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The mayoral candidates who were kicked off the ballot have only themselves to blame

So, this pickup truck is rolling through a Tucson neighborhood when it hits a big pothole, and all but one of the would-be mayoral candidates go flying out. (We'll assume that it's in Republican Councilman Steve Kozachik's neighborhood, because he says that the Dems on the council won't let him use funds to fix potholes there.)

Anyway, Shaun McClusky and Ron Asta are flung off one way; Pat Darcy goes in another; and Marshall Home flies off in the direction of his mothership. Only Jonathan Rothschild is left in the bed of the truck, because, as a lawyer, he had enough sense to strap himself in, in the event of just such an occurrence. Who knows how much damage he could have done to somebody's lawn with his pointy head and pretentious name?

The Green Party candidates also survived the mishap. They had refused to get in the truck in the first place, either because its rate of fossil-fuel consumption was an affront to all human beings, or it consumed fossil fuel, period.

Scattered along the roadway, the two Republicans, one sorta Democrat and the independent guy are all scratching their heads, wondering what happened. Well, what happened is that they all failed to handle their bidness. One of the first things that any candidate must do is to gather enough signatures from qualified voters to get one's name on the ballot. It's kind of a pain in the butt, but it's necessary to separate the serious candidates from the knuckleheads, and it probably serves to keep the ballot itself from being a few dozen pages long.

Just as collecting the signatures and handing them in to be verified is part of the process, so, too, is the inevitable challenge from one or more of one's potential opponents. There are so many things that could go wrong with the collection of the signatures that allowing somebody else to skate by, unchallenged, is neither gentlemanly nor lady-like. It's stupid.

When Ron Asta got knocked out, he was quoted as saying, "Politics used to be fun. Now it's hardball."

No, Ron, it's always been hardball. Just ask that Julius Caesar guy.

While outright fraud takes place from time to time, it seems likely that a significant number of disqualified signatures were simple, honest mistakes. Maybe the signer doesn't live in the city, or maybe he had already signed another petition, believing (incorrectly) that it was OK to sign multiple nominating petitions. Maybe he hadn't voted in a while, and/or his voter status had changed.

It's simply prudent to challenge the petitions of others, and it's even more prudent for those who are circulating the petitions to see to it that they come in early and well over the number of signatures needed, knowing that some will inevitably be disqualified.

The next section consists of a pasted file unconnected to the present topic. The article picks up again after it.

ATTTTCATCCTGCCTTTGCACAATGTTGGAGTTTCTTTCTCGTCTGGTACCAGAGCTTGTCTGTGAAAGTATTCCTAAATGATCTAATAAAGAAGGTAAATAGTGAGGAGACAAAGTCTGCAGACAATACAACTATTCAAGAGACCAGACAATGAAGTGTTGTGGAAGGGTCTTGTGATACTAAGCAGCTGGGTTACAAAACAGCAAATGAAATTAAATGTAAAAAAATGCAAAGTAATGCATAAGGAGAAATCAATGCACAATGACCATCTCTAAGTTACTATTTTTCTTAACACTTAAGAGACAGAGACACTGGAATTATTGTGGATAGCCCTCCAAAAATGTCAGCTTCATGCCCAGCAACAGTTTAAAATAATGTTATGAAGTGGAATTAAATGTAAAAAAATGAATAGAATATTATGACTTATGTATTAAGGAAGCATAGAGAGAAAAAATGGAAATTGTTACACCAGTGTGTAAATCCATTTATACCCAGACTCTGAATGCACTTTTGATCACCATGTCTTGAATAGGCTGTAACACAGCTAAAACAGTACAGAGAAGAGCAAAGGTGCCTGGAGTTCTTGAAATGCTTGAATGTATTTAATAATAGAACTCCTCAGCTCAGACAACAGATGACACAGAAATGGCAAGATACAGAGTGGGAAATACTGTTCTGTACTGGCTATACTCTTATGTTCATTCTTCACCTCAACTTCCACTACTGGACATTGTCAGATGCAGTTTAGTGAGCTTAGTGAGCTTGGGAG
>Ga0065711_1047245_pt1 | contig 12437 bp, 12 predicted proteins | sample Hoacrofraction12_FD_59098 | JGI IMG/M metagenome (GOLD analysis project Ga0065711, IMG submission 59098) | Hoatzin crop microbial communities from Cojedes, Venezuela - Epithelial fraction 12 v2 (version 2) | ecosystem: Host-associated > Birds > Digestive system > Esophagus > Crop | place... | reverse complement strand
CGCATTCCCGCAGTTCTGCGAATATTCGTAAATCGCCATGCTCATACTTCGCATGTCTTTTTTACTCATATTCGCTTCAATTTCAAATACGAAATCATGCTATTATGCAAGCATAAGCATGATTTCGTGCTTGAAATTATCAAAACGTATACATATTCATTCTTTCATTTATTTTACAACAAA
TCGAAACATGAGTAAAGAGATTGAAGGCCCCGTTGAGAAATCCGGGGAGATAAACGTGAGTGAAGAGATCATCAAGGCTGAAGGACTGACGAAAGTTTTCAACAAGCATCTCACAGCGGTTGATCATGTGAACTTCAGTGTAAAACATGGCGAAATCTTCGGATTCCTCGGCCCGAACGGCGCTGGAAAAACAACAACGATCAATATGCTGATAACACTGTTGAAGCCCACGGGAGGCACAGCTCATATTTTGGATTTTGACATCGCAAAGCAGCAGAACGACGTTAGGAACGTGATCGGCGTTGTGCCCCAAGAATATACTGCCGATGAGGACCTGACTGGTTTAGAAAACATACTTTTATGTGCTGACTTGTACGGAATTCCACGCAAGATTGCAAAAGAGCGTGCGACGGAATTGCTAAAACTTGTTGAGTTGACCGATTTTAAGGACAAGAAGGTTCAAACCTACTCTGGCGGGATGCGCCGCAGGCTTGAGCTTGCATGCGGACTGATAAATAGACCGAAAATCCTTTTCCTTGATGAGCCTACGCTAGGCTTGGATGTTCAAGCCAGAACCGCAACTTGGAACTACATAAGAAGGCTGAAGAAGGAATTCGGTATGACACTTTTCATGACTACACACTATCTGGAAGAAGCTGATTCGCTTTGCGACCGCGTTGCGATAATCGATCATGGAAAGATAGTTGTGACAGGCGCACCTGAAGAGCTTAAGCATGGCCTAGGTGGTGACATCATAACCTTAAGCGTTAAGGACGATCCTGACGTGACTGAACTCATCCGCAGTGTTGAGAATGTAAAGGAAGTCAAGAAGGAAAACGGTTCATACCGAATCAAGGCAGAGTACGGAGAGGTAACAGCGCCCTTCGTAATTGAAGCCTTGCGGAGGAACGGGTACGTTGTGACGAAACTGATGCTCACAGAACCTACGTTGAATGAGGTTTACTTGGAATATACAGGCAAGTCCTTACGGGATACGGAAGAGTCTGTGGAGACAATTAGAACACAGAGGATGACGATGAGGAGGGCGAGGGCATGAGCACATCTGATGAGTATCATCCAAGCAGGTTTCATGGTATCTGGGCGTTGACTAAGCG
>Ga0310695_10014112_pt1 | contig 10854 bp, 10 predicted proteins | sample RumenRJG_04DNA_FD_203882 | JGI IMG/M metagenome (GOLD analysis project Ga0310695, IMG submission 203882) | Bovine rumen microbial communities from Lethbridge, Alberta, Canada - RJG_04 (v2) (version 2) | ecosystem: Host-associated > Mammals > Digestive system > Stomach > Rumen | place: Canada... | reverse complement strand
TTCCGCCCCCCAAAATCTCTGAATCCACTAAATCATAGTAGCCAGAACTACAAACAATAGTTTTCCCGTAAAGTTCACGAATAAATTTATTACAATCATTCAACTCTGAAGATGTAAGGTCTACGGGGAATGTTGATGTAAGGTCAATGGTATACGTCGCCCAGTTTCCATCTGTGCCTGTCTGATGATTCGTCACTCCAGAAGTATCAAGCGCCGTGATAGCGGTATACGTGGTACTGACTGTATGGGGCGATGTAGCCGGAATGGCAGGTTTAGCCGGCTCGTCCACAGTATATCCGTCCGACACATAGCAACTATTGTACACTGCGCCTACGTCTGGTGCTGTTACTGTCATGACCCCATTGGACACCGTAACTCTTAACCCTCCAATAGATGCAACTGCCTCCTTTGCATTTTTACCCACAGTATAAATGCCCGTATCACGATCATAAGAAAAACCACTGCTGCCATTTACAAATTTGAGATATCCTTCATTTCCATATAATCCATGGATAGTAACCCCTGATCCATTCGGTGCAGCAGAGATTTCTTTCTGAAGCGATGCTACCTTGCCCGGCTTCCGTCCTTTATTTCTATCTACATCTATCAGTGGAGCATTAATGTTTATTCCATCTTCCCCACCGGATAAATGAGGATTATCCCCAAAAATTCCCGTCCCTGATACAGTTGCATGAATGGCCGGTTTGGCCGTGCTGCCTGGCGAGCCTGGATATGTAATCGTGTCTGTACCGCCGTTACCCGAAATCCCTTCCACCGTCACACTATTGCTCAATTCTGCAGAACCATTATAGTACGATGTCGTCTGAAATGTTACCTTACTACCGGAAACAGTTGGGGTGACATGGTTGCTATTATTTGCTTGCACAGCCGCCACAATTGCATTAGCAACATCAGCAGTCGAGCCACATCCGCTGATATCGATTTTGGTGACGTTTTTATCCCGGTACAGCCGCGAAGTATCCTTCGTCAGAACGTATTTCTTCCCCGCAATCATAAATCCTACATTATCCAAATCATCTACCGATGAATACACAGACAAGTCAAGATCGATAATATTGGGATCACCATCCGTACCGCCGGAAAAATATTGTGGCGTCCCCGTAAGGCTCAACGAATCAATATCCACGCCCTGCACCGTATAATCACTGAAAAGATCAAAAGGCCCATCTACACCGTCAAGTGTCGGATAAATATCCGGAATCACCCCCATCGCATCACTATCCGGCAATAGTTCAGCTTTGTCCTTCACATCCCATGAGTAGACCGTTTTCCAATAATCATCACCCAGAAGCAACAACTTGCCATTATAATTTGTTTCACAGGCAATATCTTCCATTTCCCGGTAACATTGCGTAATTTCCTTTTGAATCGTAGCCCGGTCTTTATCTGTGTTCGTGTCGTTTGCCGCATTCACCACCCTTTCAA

My radio co-host, Emil Franzi, has been engaging in political rat fornication since the Eisenhower days. He was livid when he saw that Shaun McClusky turned in (at the last minute) petitions with only 123 more signatures than the 1,060 minimum required. Franzi says that, in such situations, he always aims for a 40 to 50 percent cushion, just to be safe. McClusky's "cushion" was less than 12 percent, and it didn't hold up.

Franzi has the tendency to spit when he gets upset. When he saw McClusky's numbers, he became like that really fat guy in the restaurant scene in Monty Python's The Meaning of Life. It was like a freakin' fire hose.

Somewhat disappointingly, McClusky, Asta, Darcy and Pima County Republican head Brian Miller all attacked the challenges to the petitions, rather than taking the blame for the deficiencies thereof. I'm going to make a sports analogy here, because it's perfectly apropos; Pat Darcy used to be a jock, so at least he'll get it; and after all these years, I still enjoy annoying those Tucson Weekly readers who think that sports are part of a fascist plot to keep kids from wearing Birkenstocks.

Here goes: As a player and coach, I've been involved in thousands of games, and I've lost my fair share. But never once did I lose a game and then complain that I hadn't known the rules going in. Neither should these guys.

In a time of virulent anti-Democratic Party sentiment, and in a town with a relatively healthy Tea Party movement, it seems ridiculous that a Republican isn't going to be on the ballot in the race for mayor. (And please accept my apology for having used the words "healthy" and "Tea Party" in the same sentence.)

All that really remains is for Jonathan Rothschild to start planning his inaugural ball. (I hope it's at Club Congress; I like that place.) There is also the matter of determining which of the two Green Party candidates—Dave Croteau or Mary DeCamp—will represent their party in the general election.

I absolutely can't wait for the Green Party debate. It's probably going to get nasty.

Croteau: I made the shoes I'm wearing out of all local products. And just to prove that they are completely bio-degradable, when this debate is over, I am going to eat them and then use the resulting waste product as compost to heat the water in my humble adobe abode.

Decamp: What?! You use heated water?! Planet-hater!

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